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Votes and Proceedings
Thursday 29 April 2021

Read the agenda for business in the House of Commons chamber, Westminster Hall and Commons Committees.

Find out more about the Votes and Proceedings

Contents

Chamber business

The House met at 9.30 am.

Prayers

1Questions to the Secretary of State for Transport

2Suspension of sitting

The Speaker suspended the sitting (Order, 26 April).

3Message to attend the Lords Commissioners

A Message from the Lords Commissioners was delivered by the Lady Usher of the Black Rod.

Mr Speaker, 

The Lords, authorised by virtue of Her Majesty's Commission, for declaring Her Royal Assent to Acts agreed upon by both Houses, and for proroguing the present Parliament, desire the immediate attendance of this Honourable House in the House of Peers, to hear the Commission read.

Accordingly the Speaker, with the House, went up to the House of Peers, where a Commission was read, giving, declaring and notifying the Royal Assent to the following Acts and Measures, and for proroguing this present Parliament. 

Trade Act 2021

Counter-Terrorism and Sentencing Act 2021

Air Traffic Management and Unmanned Aircraft Act 2021

Non-Domestic Rating (Public Lavatories) Act 2021

Forensic Science Regulator Act 2021

British Library Board (Power to Borrow) Act 2021

Education and Training (Welfare of Children) Act 2021

Domestic Abuse Act 2021

Prisons (Substance Testing) Act 2021

Botulinum Toxin and Cosmetic Fillers (Children) Act 2021

Education (Guidance about Costs of School Uniforms) Act 2021

Animal Welfare (Sentencing) Act 2021

Financial Services Act 2021

Overseas Operations (Service Personnel and Veterans) Act 2021

Fire Safety Act 2021

National Security and Investment Act 2021

Diocesan Boards of Education Measure 2021

Cathedrals Measure 2021

And afterwards Her Majesty's Most Gracious Speech was delivered to both Houses of Parliament by the Leader of the House of Lords and Lord Privy Seal (in pursuance of Her Majesty’s Command), as follows: 

My Lords and Members of the House of Commons.

In the midst of a global pandemic, my Government's legislative programme responded to the needs of the United Kingdom, making sure that public services and businesses had the support they needed. In addition, it progressed domestic reforms to strengthen the union; increase productivity and protect citizens; and delivered the departure of the United Kingdom from the European Union.

My Government acted to protect the health and safety of the nation. Legislation was passed to ensure the NHS could continue to provide care for all those in need of it and that essential public services, such as the courts and prisons, could continue.

My Government took action to support jobs, businesses and livelihoods, with over 350 billion pounds of financial support, helping to protect over 11 million jobs. To support businesses, my Government provided affordable loans, business rates relief and modernised insolvency laws. To facilitate businesses operating under social distancing restrictions, laws were passed to increase flexibilities in planning and licensing decisions. My Government took action to support the industries most heavily affected by the pandemic, including tourism, culture and leisure and took steps to repair the public finances once economic recovery is secure.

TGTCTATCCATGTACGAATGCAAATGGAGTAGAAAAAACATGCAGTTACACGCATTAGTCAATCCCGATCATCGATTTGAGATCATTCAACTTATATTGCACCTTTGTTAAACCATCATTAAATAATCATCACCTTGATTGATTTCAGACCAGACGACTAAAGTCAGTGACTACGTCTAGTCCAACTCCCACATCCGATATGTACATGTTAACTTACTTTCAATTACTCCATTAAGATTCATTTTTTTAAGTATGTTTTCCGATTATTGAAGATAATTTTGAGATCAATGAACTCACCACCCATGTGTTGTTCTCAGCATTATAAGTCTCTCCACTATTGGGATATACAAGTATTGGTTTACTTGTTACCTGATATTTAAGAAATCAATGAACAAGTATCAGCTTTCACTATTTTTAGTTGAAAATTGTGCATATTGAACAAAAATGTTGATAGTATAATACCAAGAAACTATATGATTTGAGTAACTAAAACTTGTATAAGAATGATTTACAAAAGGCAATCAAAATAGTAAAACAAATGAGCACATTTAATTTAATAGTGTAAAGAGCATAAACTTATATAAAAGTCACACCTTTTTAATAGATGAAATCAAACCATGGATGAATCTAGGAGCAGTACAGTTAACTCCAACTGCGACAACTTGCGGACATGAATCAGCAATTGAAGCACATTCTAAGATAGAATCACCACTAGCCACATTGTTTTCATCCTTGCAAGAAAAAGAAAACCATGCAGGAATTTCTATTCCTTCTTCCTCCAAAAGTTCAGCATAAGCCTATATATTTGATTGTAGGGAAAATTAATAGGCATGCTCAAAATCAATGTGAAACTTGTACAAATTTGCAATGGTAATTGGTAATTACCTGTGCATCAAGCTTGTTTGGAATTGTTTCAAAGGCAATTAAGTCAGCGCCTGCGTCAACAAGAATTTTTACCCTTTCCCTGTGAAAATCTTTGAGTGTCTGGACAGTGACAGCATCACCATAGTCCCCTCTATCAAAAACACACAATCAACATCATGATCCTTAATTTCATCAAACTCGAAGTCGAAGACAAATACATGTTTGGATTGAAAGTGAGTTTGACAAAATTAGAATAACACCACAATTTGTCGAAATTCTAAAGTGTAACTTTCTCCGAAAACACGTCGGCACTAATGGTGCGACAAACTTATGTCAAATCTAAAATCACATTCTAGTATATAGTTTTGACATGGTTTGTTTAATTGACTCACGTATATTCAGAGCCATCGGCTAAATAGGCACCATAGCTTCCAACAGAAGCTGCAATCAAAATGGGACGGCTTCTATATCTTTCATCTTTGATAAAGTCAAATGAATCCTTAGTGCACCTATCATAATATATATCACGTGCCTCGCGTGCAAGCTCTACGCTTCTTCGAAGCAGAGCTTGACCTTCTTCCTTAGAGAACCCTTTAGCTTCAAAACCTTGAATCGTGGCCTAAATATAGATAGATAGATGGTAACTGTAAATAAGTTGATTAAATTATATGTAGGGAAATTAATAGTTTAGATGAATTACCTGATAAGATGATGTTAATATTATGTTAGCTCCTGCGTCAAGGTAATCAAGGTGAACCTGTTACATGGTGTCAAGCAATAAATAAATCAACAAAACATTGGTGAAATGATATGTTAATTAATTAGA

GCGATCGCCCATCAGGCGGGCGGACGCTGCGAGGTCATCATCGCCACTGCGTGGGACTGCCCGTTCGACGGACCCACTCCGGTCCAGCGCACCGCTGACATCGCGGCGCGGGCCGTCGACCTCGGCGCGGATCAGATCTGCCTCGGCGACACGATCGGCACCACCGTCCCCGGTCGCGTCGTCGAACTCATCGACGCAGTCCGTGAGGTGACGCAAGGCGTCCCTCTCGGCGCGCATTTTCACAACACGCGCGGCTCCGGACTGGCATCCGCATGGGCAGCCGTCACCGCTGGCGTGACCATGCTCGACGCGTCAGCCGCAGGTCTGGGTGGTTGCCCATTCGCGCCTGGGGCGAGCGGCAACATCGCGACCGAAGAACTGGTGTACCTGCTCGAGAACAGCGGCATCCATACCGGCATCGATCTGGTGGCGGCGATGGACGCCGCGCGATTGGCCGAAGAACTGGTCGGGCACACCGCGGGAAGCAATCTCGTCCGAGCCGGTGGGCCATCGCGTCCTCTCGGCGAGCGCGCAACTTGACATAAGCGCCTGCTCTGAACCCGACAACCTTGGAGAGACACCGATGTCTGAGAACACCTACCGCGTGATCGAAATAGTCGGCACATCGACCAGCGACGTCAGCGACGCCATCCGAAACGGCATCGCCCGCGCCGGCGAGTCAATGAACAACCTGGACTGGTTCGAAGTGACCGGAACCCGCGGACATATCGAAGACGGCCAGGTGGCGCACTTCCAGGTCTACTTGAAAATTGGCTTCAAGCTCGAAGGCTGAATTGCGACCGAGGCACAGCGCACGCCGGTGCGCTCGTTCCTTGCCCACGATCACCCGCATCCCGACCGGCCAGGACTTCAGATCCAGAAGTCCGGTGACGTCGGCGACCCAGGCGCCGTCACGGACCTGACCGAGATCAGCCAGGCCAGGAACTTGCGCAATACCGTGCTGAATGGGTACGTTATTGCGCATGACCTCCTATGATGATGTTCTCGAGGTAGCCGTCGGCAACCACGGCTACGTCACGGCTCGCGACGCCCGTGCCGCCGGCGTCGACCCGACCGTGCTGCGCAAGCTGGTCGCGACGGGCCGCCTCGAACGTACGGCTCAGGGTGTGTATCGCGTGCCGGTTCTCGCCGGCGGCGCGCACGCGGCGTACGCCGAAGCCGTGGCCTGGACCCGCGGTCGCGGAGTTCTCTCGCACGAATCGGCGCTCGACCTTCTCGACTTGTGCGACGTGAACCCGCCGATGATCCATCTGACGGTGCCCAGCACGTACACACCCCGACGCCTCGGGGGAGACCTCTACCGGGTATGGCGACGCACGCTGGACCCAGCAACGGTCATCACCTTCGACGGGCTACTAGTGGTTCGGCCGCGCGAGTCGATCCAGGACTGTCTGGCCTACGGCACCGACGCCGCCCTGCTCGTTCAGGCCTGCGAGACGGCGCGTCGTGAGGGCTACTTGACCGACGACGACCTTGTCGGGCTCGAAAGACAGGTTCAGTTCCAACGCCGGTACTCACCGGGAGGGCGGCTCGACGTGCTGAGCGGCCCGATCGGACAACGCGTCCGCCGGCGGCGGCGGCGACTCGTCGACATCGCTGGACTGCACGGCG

My Government protected the most vulnerable by supporting those who were shielding during the pandemic, placing rough sleepers in emergency accommodation and increasing funding for essential public services.

My Government worked with the devolved governments in Scotland, Wales and Northern Ireland to ensure all citizens across the United Kingdom shared in the benefits of scientific advances in testing, medicines and vaccines, as well as benefiting from the logistical expertise of our gallant Armed Forces.

My Government built one of Europe's largest testing regimes, supporting an evidence-based roadmap to ease restrictions and making it safe to visit loved ones, including in care homes, at the earliest opportunity.

My Government supported research by British scientists to develop one of the world’s most effective vaccines. Following the first deployment of a clinically authorised COVID-19 vaccine anywhere in the world, my Government embarked on one of the fastest vaccination programmes. My Ministers led international efforts to ensure fair and equitable access to vaccines for every country in the world.

Legislation was passed to ensure the United Kingdom's smooth exit from the European Union and the end of the transition period. A comprehensive Trade and Cooperation Agreement was negotiated with the European Union, alongside continuity trade agreements with 67 countries.